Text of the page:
Am I Terrified or Horrified?

When my first zit pushed its way up out of my face, I was horrified at its putrid repulsiveness. After that, I was terrified that it would happen again.

This is an important distinction when writing a story: especially a thriller that takes you to the boundaries of reason and disbelief.

Or if you’re just trying to scare your little cousin with a bedtime story. That too.

The best of what we commonly call Horror stories actually operate with a delicate balance of both Horror and Terror.

The differences may be subtle at first glance, but really Terror and Horror have very little in common except both serving as the impetus for fear.

Allow me to explain:

Imagine you are alone in a dark building, walking through hallways with nothing but a flashlight, when suddenly, out of nowhere jumps out a boy band! =O

You would be horrified.

But what if you were in the exact same physical circumstance, but instead of a boy band jumping out at you from a dark corner, you occasionally hear the faint strains of a badly sung love ballad from behind you. But when you turn around, the boy band would be nowhere to be seen. This happens several times, each time the boy band never shows its face but constantly asserts its presence. You fear you will see the boy band soon.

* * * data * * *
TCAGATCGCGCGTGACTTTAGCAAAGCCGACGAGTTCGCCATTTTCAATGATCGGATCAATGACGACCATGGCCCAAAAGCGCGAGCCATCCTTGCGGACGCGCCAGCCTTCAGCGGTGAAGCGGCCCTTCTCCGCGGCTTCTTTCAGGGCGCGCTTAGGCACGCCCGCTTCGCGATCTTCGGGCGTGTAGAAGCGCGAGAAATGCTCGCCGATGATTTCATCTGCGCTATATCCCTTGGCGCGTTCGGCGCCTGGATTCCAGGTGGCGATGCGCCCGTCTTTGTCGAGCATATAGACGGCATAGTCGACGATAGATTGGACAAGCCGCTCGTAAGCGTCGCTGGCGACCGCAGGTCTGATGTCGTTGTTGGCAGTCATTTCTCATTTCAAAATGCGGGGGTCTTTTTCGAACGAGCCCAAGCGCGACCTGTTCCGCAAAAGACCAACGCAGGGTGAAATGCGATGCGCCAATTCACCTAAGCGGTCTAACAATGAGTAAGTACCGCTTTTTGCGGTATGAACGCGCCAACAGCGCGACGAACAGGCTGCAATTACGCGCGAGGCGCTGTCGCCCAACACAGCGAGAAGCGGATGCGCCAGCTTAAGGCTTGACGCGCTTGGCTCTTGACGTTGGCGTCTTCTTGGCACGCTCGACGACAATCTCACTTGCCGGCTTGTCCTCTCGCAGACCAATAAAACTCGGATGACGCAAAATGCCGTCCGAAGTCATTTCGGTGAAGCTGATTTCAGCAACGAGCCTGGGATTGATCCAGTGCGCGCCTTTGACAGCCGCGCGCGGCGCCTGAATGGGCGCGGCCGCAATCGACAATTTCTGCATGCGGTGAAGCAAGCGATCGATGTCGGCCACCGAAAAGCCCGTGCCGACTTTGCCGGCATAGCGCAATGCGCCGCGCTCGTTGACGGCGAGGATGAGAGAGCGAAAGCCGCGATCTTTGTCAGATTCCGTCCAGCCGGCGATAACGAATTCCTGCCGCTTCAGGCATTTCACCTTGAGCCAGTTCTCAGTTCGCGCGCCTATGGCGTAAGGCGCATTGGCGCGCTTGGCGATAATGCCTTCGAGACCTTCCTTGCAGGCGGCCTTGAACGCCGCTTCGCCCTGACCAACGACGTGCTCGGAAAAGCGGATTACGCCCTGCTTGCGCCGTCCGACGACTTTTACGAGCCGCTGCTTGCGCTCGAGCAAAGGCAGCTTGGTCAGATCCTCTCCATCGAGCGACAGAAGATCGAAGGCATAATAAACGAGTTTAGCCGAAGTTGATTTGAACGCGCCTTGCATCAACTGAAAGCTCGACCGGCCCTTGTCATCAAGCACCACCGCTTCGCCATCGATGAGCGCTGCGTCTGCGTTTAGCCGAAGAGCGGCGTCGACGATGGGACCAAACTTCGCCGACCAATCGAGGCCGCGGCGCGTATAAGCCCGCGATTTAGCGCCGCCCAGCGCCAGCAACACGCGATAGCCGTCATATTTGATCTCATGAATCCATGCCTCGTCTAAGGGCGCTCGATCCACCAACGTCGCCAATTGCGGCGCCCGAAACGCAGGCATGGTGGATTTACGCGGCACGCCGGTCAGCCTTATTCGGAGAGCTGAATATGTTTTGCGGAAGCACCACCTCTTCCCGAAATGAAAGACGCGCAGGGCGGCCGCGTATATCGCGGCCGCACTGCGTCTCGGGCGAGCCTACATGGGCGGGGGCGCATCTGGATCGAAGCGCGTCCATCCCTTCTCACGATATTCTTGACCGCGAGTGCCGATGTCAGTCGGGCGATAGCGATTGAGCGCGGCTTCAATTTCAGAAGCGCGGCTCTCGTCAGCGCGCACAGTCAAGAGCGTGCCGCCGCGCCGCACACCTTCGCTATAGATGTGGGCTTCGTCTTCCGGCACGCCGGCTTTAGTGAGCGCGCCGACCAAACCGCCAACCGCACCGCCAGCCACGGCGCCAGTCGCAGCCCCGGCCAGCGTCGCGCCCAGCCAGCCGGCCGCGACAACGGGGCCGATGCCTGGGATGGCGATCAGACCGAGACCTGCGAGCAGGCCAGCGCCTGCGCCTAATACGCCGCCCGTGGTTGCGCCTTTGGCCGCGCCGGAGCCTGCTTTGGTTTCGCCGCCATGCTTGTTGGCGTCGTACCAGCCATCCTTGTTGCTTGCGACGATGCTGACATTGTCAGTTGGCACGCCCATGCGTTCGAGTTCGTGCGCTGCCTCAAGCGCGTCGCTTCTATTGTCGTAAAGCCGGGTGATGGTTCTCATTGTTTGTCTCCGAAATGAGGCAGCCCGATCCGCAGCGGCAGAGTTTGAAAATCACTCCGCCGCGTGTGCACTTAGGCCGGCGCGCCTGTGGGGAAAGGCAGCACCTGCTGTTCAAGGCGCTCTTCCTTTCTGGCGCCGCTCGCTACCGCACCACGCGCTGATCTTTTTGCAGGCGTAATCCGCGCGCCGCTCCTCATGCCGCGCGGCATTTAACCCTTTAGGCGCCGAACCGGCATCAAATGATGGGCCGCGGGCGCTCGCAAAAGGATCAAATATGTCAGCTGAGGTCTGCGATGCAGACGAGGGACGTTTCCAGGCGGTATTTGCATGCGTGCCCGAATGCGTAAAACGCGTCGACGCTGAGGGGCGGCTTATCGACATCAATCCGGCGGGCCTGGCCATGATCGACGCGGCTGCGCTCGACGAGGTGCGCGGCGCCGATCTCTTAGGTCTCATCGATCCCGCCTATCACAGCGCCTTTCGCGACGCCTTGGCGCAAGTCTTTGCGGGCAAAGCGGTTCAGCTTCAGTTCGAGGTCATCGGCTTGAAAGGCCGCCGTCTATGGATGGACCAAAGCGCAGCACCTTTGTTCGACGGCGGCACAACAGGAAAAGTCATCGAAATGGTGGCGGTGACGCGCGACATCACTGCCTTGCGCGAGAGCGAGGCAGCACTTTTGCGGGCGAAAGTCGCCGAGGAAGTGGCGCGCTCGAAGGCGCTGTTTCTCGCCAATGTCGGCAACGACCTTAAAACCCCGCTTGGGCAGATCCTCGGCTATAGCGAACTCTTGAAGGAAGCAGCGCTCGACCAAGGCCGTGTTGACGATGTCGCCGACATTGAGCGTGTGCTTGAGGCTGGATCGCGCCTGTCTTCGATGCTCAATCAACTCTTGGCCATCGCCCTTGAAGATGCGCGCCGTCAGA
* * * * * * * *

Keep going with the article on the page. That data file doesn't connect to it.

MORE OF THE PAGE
You would be terrified.

The difference of Horror and Terror is in a way in the timing and in the different ways they create fear. Horror is active in the present, while Terror looks to the future with expectation.

Horror creates fear by shoving a disgusting thing in your face and stimulates an emotional reaction. Horror works quickly, and is based through the attention to detail and the events. It has very little to do with plot or story development.

Terror, on the other hand, is a near perfect counterpoint to Horror. The effectiveness of terror lies entirely in the strength of the storytelling and creation of atmosphere. Terror takes its time, bringing you along on its journey, showing you glimpses of things in the shadows, and leaves you to make your own conclusions.

Terror is close to suspense. For all practical purposes, we might as well call it suspense.

I love suspenseful stories. They keep me strung taut like the catgut of a violin.

Last week, I said that I wanted to write a Horror story. I stand corrected. I actually want to write a story of Terror.

And the idea terrifies me.

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